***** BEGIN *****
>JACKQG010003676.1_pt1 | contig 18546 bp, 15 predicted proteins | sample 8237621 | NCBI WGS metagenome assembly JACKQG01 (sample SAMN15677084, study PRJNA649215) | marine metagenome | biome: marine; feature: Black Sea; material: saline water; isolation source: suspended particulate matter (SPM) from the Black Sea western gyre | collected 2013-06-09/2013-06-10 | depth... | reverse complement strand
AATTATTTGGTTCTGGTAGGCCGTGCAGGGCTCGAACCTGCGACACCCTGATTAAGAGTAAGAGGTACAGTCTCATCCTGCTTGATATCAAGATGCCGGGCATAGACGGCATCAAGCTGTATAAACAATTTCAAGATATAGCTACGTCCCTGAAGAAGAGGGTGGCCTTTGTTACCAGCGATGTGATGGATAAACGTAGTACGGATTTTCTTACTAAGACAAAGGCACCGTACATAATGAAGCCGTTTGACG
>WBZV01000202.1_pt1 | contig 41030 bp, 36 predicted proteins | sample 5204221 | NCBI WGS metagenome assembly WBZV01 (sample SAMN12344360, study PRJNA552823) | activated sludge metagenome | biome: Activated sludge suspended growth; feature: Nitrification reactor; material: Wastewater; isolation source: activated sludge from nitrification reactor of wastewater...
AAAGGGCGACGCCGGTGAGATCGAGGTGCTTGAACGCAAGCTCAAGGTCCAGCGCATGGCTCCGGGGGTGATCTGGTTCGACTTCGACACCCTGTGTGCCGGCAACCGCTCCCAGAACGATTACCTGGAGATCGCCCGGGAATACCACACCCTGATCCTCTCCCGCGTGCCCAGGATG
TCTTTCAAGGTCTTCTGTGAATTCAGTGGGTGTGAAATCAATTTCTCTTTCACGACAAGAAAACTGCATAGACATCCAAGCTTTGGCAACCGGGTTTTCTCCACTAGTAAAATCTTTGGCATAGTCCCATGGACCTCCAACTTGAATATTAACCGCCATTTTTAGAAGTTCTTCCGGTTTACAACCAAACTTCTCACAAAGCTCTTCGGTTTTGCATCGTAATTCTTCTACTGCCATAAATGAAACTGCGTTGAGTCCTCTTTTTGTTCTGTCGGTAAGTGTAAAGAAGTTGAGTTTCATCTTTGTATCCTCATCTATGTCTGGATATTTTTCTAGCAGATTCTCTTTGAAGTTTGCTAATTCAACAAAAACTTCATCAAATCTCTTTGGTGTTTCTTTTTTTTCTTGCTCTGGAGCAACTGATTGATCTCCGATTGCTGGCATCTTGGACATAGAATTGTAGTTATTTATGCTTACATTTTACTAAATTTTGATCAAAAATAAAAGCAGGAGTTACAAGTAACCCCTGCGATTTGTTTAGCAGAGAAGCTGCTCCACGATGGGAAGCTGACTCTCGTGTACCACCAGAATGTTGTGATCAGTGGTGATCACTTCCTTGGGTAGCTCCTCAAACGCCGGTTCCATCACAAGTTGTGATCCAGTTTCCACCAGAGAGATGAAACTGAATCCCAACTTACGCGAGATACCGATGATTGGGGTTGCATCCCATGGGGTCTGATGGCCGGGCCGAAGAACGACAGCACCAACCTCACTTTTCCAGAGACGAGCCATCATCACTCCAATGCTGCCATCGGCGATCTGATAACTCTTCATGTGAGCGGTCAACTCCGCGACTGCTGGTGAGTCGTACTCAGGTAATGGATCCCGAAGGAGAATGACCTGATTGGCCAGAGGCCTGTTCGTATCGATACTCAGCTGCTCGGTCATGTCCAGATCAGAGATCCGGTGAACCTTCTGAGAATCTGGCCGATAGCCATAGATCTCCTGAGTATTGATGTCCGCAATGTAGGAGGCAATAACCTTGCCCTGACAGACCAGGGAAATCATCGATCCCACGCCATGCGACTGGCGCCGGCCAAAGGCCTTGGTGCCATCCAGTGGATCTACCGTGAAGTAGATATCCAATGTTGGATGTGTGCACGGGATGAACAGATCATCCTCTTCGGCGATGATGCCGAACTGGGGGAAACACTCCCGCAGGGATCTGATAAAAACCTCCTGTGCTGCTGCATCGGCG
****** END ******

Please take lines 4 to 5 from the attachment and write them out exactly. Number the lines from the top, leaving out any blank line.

AAAGGGCGACGCCGGTGAGATCGAGGTGCTTGAACGCAAGCTCAAGGTCCAGCGCATGGCTCCGGGGGTGATCTGGTTCGACTTCGACACCCTGTGTGCCGGCAACCGCTCCCAGAACGATTACCTGGAGATCGCCCGGGAATACCACACCCTGATCCTCTCCCGCGTGCCCAGGATG
TCTTTCAAGGTCTTCTGTGAATTCAGTGGGTGTGAAATCAATTTCTCTTTCACGACAAGAAAACTGCATAGACATCCAAGCTTTGGCAACCGGGTTTTCTCCACTAGTAAAATCTTTGGCATAGTCCCATGGACCTCCAACTTGAATATTAACCGCCATTTTTAGAAGTTCTTCCGGTTTACAACCAAACTTCTCACAAAGCTCTTCGGTTTTGCATCGTAATTCTTCTACTGCCATAAATGAAACTGCGTTGAGTCCTCTTTTTGTTCTGTCGGTAAGTGTAAAGAAGTTGAGTTTCATCTTTGTATCCTCATCTATGTCTGGATATTTTTCTAGCAGATTCTCTTTGAAGTTTGCTAATTCAACAAAAACTTCATCAAATCTCTTTGGTGTTTCTTTTTTTTCTTGCTCTGGAGCAACTGATTGATCTCCGATTGCTGGCATCTTGGACATAGAATTGTAGTTATTTATGCTTACATTTTACTAAATTTTGATCAAAAATAAAAGCAGGAGTTACAAGTAACCCCTGCGATTTGTTTAGCAGAGAAGCTGCTCCACGATGGGAAGCTGACTCTCGTGTACCACCAGAATGTTGTGATCAGTGGTGATCACTTCCTTGGGTAGCTCCTCAAACGCCGGTTCCATCACAAGTTGTGATCCAGTTTCCACCAGAGAGATGAAACTGAATCCCAACTTACGCGAGATACCGATGATTGGGGTTGCATCCCATGGGGTCTGATGGCCGGGCCGAAGAACGACAGCACCAACCTCACTTTTCCAGAGACGAGCCATCATCACTCCAATGCTGCCATCGGCGATCTGATAACTCTTCATGTGAGCGGTCAACTCCGCGACTGCTGGTGAGTCGTACTCAGGTAATGGATCCCGAAGGAGAATGACCTGATTGGCCAGAGGCCTGTTCGTATCGATACTCAGCTGCTCGGTCATGTCCAGATCAGAGATCCGGTGAACCTTCTGAGAATCTGGCCGATAGCCATAGATCTCCTGAGTATTGATGTCCGCAATGTAGGAGGCAATAACCTTGCCCTGACAGACCAGGGAAATCATCGATCCCACGCCATGCGACTGGCGCCGGCCAAAGGCCTTGGTGCCATCCAGTGGATCTACCGTGAAGTAGATATCCAATGTTGGATGTGTGCACGGGATGAACAGATCATCCTCTTCGGCGATGATGCCGAACTGGGGGAAACACTCCCGCAGGGATCTGATAAAAACCTCCTGTGCTGCTGCATCGGCG